We caught up with Nikki Sixx and Mick Mars in LA. as they worked on tracks for the LP, which they’re sure will be a monster—in fact, Monsterous is one title they’re toying with. Another is SSRR—Sex, Sex, and Rock ‘N Roll, appropriate considering the subjects of the 17 songs they’ve written.

In the end, I don’t think the title of the album would have mattered. Obviously, “Dr Feelgood” is a strong title, however if the title was “Monsterous” or “Sex, Sex and Rock N Roll”, I still believe the album would have had the same impact. The secret was Bob Rock. Motley Crue had a good batch of songs and Bob Rock was on hand to sonically capture it.

Some typically Motley titles: “Dr. Feelgood,” “Kick Start My Heart,” and two hot numbers we got an early preview of, “Rodeo” and “She Goes Down.” “That’s about back seat love.” says Nikki. who describes the music’s sound in general as having “a lot of groove to it.”

Mick came up with a major share of the music, refined and reworked with Nikki. “We’re getting better, writing better songs,” says the axe slinger, and Nikki agrees: We’re the best we’ve ever been.”

When the history of Motley Crue is told, the contribution of Mick Mars to the “Dr Feelgood” would be forgotten. Coming into the Dr Feelgood sessions, the majority of songs from the previous albums had “words and music by Nikki Sixx” as the composer. On “Dr Feelgood”, Mick Mars’s name is all over it.

“Rodeo” was eventually released on the expanded re-issue of the “Girls Girls Girls” album. The article makes you believe that the song was written during the “Dr Feelgood sessions, however it was a leftover from the “Girls Girls Girls” sessions.

The band will spend the winter recording in Vancouver with producer Bob Rock. “We needed a change. We were getting too much in a rut.” says Nikki. explaining why they opted not to work closer to home in L.A. As on “Girls, Girls, Girls”, the background vocals of the Nasty Habits will be featured on the album, which should be out some time in the first part of ’89.

The partnership with Bob Rock would end up changing the course of hard rock and heavy metal music forever. It was the “Dr Feelgood” album that fell into the hands of Lars Ulrich and it got the ball rolling for Bob Rock to work with Metallica on the 20 million plus “Black” album.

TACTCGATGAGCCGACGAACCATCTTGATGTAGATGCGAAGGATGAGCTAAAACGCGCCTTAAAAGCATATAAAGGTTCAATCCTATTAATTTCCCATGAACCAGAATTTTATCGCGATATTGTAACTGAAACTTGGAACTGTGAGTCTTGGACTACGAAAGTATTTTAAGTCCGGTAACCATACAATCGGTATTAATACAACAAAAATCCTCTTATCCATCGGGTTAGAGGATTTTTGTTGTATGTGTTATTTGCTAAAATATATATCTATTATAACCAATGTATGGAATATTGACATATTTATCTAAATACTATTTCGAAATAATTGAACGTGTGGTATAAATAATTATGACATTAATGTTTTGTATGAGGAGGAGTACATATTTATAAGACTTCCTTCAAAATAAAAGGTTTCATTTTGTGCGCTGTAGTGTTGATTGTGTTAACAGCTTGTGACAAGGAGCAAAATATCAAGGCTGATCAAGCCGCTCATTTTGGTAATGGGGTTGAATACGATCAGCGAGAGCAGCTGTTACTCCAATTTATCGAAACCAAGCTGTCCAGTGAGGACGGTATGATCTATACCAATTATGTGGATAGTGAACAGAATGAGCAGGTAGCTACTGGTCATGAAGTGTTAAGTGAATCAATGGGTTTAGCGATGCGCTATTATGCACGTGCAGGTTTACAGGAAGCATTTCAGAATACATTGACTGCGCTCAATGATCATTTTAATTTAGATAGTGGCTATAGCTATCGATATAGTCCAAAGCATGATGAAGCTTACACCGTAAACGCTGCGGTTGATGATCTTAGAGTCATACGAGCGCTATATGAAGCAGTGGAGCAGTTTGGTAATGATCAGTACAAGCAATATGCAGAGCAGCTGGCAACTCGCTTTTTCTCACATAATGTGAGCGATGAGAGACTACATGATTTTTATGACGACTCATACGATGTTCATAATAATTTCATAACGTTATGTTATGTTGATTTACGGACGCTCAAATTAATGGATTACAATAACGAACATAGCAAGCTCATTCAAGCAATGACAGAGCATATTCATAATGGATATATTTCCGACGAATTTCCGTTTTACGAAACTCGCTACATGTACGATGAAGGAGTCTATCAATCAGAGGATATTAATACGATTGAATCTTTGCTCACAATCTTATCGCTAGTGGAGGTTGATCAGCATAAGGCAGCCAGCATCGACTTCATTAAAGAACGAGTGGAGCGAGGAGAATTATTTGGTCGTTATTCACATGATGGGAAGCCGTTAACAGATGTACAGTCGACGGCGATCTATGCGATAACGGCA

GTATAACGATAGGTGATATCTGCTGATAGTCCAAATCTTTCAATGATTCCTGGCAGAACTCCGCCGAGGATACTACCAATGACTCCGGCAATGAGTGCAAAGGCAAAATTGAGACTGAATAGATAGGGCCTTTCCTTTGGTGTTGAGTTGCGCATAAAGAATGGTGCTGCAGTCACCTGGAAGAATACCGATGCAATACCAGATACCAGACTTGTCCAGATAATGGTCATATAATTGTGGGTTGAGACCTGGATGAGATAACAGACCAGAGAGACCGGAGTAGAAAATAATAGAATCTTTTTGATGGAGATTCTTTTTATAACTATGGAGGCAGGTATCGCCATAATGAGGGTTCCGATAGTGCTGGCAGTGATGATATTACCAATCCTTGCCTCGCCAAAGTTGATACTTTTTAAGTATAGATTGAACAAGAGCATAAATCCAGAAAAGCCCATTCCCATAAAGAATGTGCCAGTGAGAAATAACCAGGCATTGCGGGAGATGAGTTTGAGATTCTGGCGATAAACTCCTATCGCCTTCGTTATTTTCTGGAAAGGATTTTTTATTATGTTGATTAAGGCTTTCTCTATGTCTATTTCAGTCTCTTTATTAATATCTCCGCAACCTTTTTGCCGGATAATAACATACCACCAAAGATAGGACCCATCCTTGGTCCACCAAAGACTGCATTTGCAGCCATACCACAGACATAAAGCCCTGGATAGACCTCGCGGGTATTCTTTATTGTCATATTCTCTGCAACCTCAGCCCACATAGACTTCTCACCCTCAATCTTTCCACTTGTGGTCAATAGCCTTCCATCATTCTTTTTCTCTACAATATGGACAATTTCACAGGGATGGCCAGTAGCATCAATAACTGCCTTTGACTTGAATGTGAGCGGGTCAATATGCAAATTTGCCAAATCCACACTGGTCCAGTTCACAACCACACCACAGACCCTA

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Create Something That Is Forever

There is an article doing the rounds on TorrentFreak about Nintendo designer Shigeru Miyamoto.

The part that interests me is the below quote;

“In fact, from our perspective you want to create a game that people will want to keep and keep playing for a long time. That’s the approach that we always take and that’s the best way to avoid used games.”

As an artist/creator that is what you need to do. Metallica created Master of Puppets, Mötley Crüe created Shout At The Devil, Dream Theater created Images and Words, Queensryche created Empire.

What will you create?

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Nikki Sixx – What Do You Mean I Don’t Write Good Lyrics?

Nikki Sixx is one of the most active artists there is.  Apart from doing the Motley Crue shows, he does Sixx A.M., he does photography, he has a presence on social media and he does his radio show.  Somewhere in between he finds time to also be a family man.

A few days ago, his mother passed away, and from that tragedy, it got me to go back and listen to the music that Nikki Sixx has created.

Dancing On Glass (1987) from Girls, Girls, Girls

Going way too fast
Gonna burn and crash
Valentine’s in London
Found me in the trash

I’m no puppet
I engrave my veins with style

It is the Mick Mars guitar riff that hooked me first, using the renowned devil tri-tone.  It’s rock ‘n’ evil and  it’s Nikki’s memoir to his heroin addiction.  Life Is Beautiful (2007) from The Heroin Diaries by Sixx A.M. goes a step better (plus the chorus line gives a nice nod to Duran’s Duran’s Come Undone).